Immune checkpoint modulation enhances HIV-1 antibody induction

Todd Bradley, Masayuki Kuraoka, Chen Hao Yeh, Ming Tian, Huan Chen, Derek W. Cain, Xuejun Chen, Cheng Cheng, Ali H. Ellebedy, Robert Parks, Maggie Barr, Laura L. Sutherland, Richard M. Scearce, Cindy M. Bowman, Hilary Bouton-Verville, Sampa Santra, Kevin Wiehe, Mark G. Lewis, Ane Ogbe, Persephone BorrowDavid Montefiori, Mattia Bonsignori, M. Anthony Moody, Laurent Verkoczy, Kevin O. Saunders, Rafi Ahmed, John R. Mascola, Garnett Kelsoe, Frederick W. Alt, Barton F. Haynes

Research output: Contribution to journalArticlepeer-review

5 Scopus citations

Abstract

Eliciting protective titers of HIV-1 broadly neutralizing antibodies (bnAbs) is a goal of HIV-1 vaccine development, but current vaccine strategies have yet to induce bnAbs in humans. Many bnAbs isolated from HIV-1-infected individuals are encoded by immunoglobulin gene rearrangments with infrequent naive B cell precursors and with unusual genetic features that may be subject to host regulatory control. Here, we administer antibodies targeting immune cell regulatory receptors CTLA-4, PD-1 or OX40 along with HIV envelope (Env) vaccines to rhesus macaques and bnAb immunoglobulin knock-in (KI) mice expressing diverse precursors of CD4 binding site HIV-1 bnAbs. CTLA-4 blockade augments HIV-1 Env antibody responses in macaques, and in a bnAb-precursor mouse model, CTLA-4 blocking or OX40 agonist antibodies increase germinal center B and T follicular helper cells and plasma neutralizing antibodies. Thus, modulation of CTLA-4 or OX40 immune checkpoints during vaccination can promote germinal center activity and enhance HIV-1 Env antibody responses.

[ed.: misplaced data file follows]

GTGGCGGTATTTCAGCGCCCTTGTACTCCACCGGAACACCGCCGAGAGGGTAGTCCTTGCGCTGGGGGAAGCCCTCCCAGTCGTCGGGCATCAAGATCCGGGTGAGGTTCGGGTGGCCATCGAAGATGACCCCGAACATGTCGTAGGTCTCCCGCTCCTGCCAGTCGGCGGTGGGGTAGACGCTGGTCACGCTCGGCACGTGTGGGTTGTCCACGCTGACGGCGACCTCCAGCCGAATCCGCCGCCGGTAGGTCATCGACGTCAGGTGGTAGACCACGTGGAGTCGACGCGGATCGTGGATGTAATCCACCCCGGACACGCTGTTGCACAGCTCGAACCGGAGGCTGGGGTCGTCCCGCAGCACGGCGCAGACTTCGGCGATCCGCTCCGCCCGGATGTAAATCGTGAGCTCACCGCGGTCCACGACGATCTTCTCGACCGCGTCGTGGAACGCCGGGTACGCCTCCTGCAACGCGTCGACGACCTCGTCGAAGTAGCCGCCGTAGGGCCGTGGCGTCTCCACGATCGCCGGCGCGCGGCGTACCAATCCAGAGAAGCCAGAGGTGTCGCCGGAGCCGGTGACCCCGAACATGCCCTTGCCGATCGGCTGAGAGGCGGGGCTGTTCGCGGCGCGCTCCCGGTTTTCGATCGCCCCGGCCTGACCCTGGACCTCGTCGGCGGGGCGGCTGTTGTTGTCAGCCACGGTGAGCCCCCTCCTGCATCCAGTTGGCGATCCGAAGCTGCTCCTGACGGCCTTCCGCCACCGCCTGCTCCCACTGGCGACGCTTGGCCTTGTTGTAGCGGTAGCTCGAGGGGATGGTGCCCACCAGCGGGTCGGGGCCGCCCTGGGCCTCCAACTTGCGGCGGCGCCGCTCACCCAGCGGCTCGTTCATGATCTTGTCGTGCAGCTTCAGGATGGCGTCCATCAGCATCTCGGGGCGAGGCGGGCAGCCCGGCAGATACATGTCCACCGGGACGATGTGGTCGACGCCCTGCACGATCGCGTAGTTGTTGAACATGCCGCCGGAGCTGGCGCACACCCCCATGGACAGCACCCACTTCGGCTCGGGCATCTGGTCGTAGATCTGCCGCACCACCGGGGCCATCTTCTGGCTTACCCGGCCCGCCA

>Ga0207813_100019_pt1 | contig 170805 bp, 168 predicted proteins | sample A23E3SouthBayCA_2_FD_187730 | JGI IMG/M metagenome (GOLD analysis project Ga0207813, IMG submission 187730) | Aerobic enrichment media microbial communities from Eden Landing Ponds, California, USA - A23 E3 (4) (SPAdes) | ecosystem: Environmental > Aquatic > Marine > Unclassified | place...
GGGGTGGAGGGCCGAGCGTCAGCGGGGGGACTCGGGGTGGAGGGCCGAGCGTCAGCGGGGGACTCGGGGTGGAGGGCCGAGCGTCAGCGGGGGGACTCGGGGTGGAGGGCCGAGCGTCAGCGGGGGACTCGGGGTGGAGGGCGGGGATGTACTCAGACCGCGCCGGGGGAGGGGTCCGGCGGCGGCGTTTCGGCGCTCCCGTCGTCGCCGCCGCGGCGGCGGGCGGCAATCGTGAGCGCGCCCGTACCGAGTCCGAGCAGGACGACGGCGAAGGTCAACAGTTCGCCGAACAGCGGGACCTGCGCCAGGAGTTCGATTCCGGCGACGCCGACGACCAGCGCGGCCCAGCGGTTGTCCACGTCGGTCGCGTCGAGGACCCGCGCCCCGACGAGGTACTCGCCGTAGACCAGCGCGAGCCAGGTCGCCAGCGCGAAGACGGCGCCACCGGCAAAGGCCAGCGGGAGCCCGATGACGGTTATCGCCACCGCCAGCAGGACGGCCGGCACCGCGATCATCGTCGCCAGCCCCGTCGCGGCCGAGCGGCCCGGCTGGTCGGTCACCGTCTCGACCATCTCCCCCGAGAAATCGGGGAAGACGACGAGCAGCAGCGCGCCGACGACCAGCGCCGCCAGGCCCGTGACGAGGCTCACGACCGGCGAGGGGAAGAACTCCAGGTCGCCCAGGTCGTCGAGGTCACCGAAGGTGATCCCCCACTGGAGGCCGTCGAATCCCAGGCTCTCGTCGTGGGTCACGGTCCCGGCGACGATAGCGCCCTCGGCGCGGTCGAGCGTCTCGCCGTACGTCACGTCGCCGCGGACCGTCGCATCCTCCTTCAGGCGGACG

Original languageEnglish
Article number948
JournalNature communications
Volume11
Issue number1
DOIs
StatePublished - Dec 1 2020

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